Pediatric Aphthous Ulcers Posted on 29 Mar 11:00
Commonly termed canker sores, aphthous ulcers, or aphthous stomatitis, have been the focus of study and research for many years, although the exact etiology of the lesions has yet to be identified. Categorized as an idiopathic disease, aphthous ulcers are frequently misdiagnosed, treated incorrectly, or simply ignored.
Recurrent aphthous ulcer (RAU), or recurrent aphthous stomatitis (RAS), represents a chronic inflammatory disease characterized by painful oral ulcers recurring with varying frequency. Examples of aphthous ulcers are shown in the images below.
Recurrent aphthae in floor of mouth, showing ovoid ulcer with inflammatory halo.
Typical aphthous ulcer in a common site, showing inflammatory halo surrounding a yellowish, round ulcer.
Children with recurrent aphthous ulcers (canker sores) may reduce their oral food and fluid intake because of the associated pain and subsequently become dehydrated; therefore, aggressive therapy for the lesions can be important.
Recurrent aphthous ulcers (canker sores) may initially appear as erythematous, indurated papules that erode to form sharply circumscribed necrotic ulcers with a gray, fibrinous exudate and an erythematous halo. The 3 categories of recurrent aphthous ulcers (canker sores) are as follows:
Minor aphthous ulcers (80-85% of recurrent aphthous ulcers [canker sores]) are 1-10 mm in diameter and heal spontaneously in 7-10 days.
Major aphthous ulcers (also called Sutton disease) constitute 10-15% of recurrent aphthous ulcers (canker sores). These lesions are greater than 10 mm in diameter, take 10-30 days or more to heal, and may leave scars.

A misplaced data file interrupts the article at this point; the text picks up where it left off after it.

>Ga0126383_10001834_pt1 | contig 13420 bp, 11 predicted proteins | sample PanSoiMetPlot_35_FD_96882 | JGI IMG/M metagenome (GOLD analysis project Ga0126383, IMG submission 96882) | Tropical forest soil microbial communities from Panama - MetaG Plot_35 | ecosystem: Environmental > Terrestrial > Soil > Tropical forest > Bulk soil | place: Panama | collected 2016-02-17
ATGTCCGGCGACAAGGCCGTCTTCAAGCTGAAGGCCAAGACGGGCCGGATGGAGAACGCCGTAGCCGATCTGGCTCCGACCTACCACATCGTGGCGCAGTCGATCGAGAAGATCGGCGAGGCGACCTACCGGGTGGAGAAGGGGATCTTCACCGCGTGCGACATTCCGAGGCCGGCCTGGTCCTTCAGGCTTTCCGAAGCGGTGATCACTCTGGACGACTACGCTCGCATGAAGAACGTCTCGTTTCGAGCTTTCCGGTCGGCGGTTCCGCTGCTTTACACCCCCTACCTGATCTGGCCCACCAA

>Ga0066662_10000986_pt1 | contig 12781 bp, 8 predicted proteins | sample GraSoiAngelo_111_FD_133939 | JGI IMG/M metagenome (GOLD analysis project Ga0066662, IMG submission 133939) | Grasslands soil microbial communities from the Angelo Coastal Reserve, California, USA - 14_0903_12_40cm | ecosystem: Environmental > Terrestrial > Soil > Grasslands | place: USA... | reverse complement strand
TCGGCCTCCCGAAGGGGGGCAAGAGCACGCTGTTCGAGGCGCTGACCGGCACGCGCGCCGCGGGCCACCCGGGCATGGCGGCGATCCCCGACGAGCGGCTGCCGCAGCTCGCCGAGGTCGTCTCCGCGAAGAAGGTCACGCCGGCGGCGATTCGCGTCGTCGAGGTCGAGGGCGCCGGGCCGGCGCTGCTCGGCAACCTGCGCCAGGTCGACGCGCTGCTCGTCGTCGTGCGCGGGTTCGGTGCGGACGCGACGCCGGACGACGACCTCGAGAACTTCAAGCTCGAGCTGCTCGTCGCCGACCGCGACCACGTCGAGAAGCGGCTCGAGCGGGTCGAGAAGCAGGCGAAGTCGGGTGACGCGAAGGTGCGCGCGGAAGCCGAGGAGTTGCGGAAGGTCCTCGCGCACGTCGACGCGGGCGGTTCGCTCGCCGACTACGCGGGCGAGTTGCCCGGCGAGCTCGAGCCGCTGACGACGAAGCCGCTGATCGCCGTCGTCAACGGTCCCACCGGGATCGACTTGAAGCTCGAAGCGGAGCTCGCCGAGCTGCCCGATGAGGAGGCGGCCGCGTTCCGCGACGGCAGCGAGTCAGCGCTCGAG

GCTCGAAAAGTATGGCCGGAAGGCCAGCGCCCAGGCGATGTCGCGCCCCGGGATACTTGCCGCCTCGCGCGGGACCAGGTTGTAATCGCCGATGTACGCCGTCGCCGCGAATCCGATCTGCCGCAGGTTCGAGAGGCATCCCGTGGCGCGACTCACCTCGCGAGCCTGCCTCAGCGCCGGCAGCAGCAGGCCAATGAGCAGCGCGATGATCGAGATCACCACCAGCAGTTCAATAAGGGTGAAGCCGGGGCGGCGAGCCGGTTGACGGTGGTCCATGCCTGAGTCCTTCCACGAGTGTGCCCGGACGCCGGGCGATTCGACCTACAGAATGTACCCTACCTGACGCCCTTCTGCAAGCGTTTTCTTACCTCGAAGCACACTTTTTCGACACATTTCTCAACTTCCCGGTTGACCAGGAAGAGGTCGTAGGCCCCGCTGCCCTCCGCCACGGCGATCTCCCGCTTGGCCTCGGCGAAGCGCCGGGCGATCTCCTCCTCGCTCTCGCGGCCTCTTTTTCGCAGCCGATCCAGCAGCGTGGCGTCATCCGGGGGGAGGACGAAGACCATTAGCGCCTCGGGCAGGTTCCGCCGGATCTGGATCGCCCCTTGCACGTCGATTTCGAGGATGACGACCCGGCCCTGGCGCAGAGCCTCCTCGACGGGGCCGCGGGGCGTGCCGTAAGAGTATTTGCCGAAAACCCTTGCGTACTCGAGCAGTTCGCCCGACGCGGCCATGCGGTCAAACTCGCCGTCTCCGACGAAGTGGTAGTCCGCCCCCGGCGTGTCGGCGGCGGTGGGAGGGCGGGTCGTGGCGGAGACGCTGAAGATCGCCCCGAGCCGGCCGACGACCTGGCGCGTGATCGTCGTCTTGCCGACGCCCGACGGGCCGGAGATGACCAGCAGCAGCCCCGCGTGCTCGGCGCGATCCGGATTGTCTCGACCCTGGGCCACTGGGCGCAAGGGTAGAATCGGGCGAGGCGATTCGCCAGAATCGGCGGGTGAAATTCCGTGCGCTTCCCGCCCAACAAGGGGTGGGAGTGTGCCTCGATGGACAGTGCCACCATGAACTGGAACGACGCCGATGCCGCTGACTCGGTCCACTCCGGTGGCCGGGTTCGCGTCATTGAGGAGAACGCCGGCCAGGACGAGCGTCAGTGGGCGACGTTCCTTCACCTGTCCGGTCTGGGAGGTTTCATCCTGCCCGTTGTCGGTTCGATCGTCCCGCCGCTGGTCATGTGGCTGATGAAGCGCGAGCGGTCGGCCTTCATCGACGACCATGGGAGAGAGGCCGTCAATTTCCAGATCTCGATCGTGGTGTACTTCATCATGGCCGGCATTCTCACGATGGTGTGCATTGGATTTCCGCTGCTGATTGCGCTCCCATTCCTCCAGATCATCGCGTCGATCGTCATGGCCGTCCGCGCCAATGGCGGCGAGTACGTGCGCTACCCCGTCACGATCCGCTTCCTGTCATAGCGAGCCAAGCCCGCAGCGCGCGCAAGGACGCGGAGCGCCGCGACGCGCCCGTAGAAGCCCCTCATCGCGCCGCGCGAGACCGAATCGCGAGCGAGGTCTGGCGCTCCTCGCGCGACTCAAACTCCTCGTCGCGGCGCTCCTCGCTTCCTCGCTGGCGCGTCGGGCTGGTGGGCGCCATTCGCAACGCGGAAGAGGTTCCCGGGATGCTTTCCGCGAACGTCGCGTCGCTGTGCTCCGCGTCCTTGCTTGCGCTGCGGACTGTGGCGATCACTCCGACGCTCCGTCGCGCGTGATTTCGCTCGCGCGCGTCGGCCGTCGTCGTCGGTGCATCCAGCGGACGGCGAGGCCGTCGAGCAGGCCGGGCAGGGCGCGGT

Herpetiform ulcers (5-10% of recurrent aphthous ulcers [canker sores]) are multiple, clustered, 1-mm to 3-mm lesions that may coalesce into plaques. These usually heal in 7-10 days.
Few patients are unresponsive to the local or systemic therapies described above; however, several other invasive and specialized treatments are available for patients with persistent or severe lesions.
Laser therapy is perhaps one of the most intriguing treatments. Studies have shown that laser therapy of most aphthae immediately relieves pain, speeds healing, and reduces recurrences. [54, 55, 56, 57] Limitations include impracticality of the treatment. Lasers are expensive, and specialized training is required to operate them. Patients who have severe disease or frequent recurrences may benefit from referral to a laser treatment center or specialist.
Controversy continues to surround the application of silver nitrate. This therapy promotes changing the lesion to a burn. Some studies revealed decreased severity of pain;  however, none have demonstrated shortened healing time. Additional and large studies are needed before this therapy can be recommended on a routine basis.
One of the more controversial therapies involves removing biopsy specimens from lesions as a therapeutic modality. When biopsy is performed, the lesion is changed from an immune-mediated lesion to a traumatic lesion. Some believe that these traumatic lesions are less painful and heal faster than typical aphthous ulcers. Limited data support this practice, and it cannot be recommended.
Written by Michael C Plewa, MD